The big crash came, and my body said: “Stop! Take time to cry!” and so I did. No more guilt, no more energy to deal with stress, anger or resentment, not mine, nor anybody else’s. Time to recover from the years of havoc wreaked upon my system, and then later on, to reconsider my dealing with grief and my addiction to… stress. It is that simple. Grief can not be covered up by fun and interesting activities, even if they make us look strong. It needs to be dealt with. And hey, adrenal burnout may take a couple of months to heal. Time for me to think about… ME. Huh?! Yes. Me. Are you shocked yet?

In the meanwhile, if you have any tips for feelgood movies and clever chick books, I am all ears.

Thank you!

PS: having a burnout also means I am a fighter, a survivor, a giver. I give, even when I have nothing left. A friend said that perfectionists and fighters-for-a-better-world are very much prone to having burnouts. See, it’s not a sign of weakness or incompetence. Forget about shame (making matters worse) and don’t take antidepressants, as a time like this can be so rich with self discovery. Go explore your feelings, write a journal, find out what caused you to run away so hard into work (or fun, or in being a do-gooder – ARGH!), and find out what you really love. Get to love your life as it is. At last! (That’s me talking to me!) 🙂

PPS:  My story is mine, and each story is different. And hey, I’m grateful for knowing so much more about it this time. Did I mention how much I look forward to some real ME-time?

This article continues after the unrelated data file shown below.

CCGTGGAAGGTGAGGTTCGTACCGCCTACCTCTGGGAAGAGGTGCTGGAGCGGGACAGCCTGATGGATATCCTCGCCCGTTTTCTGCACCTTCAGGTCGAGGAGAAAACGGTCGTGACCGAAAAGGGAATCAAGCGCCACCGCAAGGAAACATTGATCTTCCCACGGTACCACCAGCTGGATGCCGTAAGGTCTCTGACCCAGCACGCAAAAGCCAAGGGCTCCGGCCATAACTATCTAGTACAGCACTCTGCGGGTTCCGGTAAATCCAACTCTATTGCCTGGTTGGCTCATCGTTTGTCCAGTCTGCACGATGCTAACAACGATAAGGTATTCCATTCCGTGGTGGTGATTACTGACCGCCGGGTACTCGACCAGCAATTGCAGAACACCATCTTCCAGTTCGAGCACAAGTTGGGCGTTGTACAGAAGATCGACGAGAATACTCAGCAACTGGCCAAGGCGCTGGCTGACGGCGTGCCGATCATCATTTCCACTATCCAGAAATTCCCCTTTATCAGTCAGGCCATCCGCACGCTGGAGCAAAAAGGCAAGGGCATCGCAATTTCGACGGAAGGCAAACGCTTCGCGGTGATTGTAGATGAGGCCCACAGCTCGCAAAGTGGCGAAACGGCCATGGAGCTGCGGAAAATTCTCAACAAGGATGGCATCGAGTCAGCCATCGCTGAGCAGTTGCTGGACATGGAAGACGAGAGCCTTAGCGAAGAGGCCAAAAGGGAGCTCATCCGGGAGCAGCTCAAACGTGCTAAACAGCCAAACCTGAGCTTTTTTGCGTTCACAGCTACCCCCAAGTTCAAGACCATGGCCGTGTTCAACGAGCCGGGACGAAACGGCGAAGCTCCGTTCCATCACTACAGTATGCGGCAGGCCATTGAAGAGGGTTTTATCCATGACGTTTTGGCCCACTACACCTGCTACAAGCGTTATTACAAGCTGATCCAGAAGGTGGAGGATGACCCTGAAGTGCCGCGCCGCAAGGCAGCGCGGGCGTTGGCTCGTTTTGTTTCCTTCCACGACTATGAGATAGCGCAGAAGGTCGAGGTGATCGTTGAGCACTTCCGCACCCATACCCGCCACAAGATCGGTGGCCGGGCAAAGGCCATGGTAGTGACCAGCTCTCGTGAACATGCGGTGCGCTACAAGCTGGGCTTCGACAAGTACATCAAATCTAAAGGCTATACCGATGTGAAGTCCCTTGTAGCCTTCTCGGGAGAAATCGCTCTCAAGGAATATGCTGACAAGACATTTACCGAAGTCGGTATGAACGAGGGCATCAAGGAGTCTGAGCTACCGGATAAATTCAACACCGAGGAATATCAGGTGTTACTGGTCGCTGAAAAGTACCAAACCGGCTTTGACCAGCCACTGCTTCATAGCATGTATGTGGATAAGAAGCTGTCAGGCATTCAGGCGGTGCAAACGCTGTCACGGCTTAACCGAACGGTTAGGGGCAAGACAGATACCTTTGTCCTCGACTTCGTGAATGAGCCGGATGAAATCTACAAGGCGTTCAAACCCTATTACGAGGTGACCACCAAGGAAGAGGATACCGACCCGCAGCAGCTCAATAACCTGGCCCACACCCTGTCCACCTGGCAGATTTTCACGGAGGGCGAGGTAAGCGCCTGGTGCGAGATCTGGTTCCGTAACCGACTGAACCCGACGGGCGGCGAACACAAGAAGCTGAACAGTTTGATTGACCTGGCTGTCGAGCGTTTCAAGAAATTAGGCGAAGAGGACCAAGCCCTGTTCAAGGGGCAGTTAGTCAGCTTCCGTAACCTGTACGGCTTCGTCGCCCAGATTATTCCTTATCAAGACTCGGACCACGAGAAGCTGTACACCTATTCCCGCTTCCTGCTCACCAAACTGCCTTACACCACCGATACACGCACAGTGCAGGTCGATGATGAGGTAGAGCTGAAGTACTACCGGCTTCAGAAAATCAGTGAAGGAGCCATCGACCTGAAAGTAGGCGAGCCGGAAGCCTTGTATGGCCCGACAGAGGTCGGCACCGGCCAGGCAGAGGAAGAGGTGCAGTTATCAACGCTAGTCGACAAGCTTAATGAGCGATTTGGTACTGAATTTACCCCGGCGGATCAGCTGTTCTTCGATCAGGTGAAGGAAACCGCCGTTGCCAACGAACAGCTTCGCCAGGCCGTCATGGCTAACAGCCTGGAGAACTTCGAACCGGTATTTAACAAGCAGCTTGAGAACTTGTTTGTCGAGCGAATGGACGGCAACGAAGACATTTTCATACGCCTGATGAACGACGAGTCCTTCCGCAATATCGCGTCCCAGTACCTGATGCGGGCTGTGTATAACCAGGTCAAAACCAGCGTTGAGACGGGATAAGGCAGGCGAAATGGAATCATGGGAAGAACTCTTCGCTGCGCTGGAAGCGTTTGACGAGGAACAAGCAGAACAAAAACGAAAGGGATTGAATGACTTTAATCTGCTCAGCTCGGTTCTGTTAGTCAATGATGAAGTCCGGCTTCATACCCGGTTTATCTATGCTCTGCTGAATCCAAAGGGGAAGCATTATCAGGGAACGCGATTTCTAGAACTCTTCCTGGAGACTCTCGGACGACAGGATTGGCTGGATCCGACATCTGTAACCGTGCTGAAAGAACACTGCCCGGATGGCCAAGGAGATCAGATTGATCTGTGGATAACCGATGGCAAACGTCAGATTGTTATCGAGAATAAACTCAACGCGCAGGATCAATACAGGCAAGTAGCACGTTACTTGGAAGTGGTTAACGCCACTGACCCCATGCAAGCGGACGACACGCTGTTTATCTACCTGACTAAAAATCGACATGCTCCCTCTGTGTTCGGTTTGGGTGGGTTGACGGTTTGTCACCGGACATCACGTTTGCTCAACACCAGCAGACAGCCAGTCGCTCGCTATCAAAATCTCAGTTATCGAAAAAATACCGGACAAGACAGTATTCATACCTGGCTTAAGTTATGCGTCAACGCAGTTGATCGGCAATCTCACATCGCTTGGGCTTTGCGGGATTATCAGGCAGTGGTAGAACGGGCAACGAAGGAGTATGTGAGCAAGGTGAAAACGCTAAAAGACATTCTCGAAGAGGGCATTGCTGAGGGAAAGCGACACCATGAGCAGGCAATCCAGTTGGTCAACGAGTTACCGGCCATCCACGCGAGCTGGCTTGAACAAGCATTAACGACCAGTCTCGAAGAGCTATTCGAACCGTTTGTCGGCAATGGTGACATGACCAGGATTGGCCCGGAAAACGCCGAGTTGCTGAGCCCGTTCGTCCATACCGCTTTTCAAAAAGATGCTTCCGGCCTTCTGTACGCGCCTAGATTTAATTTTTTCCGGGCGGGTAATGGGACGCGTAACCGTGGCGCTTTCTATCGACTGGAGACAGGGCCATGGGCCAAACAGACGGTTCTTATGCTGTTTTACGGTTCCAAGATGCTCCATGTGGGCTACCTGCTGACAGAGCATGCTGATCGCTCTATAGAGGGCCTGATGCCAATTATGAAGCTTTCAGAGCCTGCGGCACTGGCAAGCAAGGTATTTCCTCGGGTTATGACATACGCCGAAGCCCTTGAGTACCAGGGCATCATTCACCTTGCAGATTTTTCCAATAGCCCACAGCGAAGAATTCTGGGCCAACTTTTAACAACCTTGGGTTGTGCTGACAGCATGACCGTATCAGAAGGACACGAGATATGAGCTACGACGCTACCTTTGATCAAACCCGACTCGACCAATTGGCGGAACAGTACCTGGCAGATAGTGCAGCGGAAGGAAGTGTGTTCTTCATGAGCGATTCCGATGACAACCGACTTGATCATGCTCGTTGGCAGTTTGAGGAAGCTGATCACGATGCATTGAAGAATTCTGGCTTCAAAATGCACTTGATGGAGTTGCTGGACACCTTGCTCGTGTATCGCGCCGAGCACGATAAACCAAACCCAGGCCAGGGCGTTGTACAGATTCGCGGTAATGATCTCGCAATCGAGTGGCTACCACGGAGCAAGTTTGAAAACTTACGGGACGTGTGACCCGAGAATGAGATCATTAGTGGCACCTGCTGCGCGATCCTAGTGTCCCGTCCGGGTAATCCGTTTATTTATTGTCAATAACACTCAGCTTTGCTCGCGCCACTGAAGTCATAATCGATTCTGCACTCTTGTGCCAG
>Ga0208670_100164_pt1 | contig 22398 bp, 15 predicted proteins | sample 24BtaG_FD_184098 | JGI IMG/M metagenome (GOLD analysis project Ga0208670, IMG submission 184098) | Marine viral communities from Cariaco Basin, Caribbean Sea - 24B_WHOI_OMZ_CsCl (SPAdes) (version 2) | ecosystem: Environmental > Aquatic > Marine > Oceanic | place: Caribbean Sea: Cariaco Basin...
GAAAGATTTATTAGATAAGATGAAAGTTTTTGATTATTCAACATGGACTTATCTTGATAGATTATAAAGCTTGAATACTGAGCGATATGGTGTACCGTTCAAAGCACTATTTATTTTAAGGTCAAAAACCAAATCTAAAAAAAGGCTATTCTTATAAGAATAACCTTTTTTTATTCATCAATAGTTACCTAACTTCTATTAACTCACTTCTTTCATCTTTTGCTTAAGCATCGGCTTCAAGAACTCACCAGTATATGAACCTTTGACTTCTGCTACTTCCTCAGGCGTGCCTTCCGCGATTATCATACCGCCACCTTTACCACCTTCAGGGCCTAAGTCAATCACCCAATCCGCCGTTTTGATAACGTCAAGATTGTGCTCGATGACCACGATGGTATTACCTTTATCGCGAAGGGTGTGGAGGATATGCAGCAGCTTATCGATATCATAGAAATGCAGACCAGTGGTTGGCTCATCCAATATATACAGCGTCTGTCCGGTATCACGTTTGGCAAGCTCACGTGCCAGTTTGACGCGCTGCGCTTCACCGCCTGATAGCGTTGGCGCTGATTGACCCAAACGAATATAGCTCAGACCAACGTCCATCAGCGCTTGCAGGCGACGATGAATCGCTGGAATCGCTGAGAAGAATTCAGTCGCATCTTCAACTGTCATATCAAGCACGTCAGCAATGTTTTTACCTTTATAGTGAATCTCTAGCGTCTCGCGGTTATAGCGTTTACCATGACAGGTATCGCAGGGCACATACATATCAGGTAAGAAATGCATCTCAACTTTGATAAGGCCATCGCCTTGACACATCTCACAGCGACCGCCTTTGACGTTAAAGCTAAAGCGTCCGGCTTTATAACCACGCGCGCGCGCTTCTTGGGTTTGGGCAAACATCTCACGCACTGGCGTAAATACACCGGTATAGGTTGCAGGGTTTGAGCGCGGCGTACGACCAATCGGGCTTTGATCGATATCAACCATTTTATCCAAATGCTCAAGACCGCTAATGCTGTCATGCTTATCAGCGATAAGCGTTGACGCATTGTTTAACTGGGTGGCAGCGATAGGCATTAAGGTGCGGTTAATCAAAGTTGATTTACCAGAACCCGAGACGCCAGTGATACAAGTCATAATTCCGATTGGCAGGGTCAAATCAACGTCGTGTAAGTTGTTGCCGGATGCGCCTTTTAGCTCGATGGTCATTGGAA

This entry was posted in adrenal fatigue, burnout, death of a parent, Emancipation, grief, health, me time, overworked, stress, thyroid and tagged , , , . Bookmark the permalink.

6 Responses to Why a burnout is a blessing (adrenal fatigue and stuff)

  1. Mermie says:

    You are such a beautiful soul. I am proud to know you.

    Liked by 1 person

  2. Thank you for this. Adrenal burnout is horrible, and the adrenal vitamins I take are a blessing. I am sorry for your loss and am sending you lots and lots of good vibes and thoughts!!

    Liked by 1 person

    • brusselsislove says:

      Thank you, Listengirlfriends ! What are ‘adrenal vitamins’ ? I take a load of supplements (and lots of B, C, D) 😉 Merci for the good vibes ! xoxo


  3. Tammy says:

    You are so brave to speak your truth. It’s the first step towards healing. It is never too late to learn about your boundaries. Take your time and don’t bother about anything else for now !

    Liked by 1 person

  4. Sue says:

    I love this. You’re getting the word out on such a common and unspoken issue and it’s just insane the way this is such a supposed mystery for doctors to recognize, prevent and/or treat. Your personal prescription is the best: identify what the patterns are that keep us burning out and then go on a path to heal and get strong. Please write more on your journey of discovery with this….

    Liked by 1 person

  5. What helped me most in my choice of how I take care of myself, are the stories of people who got over a real burnout (which is mostly work related and takes about 6 months to heal). I certainly got blood tests and talks with doctors, and then I decided to chose my own way of dealing with this time thanks to online resources as well as support from friends who have been there. This is also the reason why I wrote this article 🙂 (argh, social commitment!) Remember: denial is not a river in Egypt!
    Thank you for the great support !!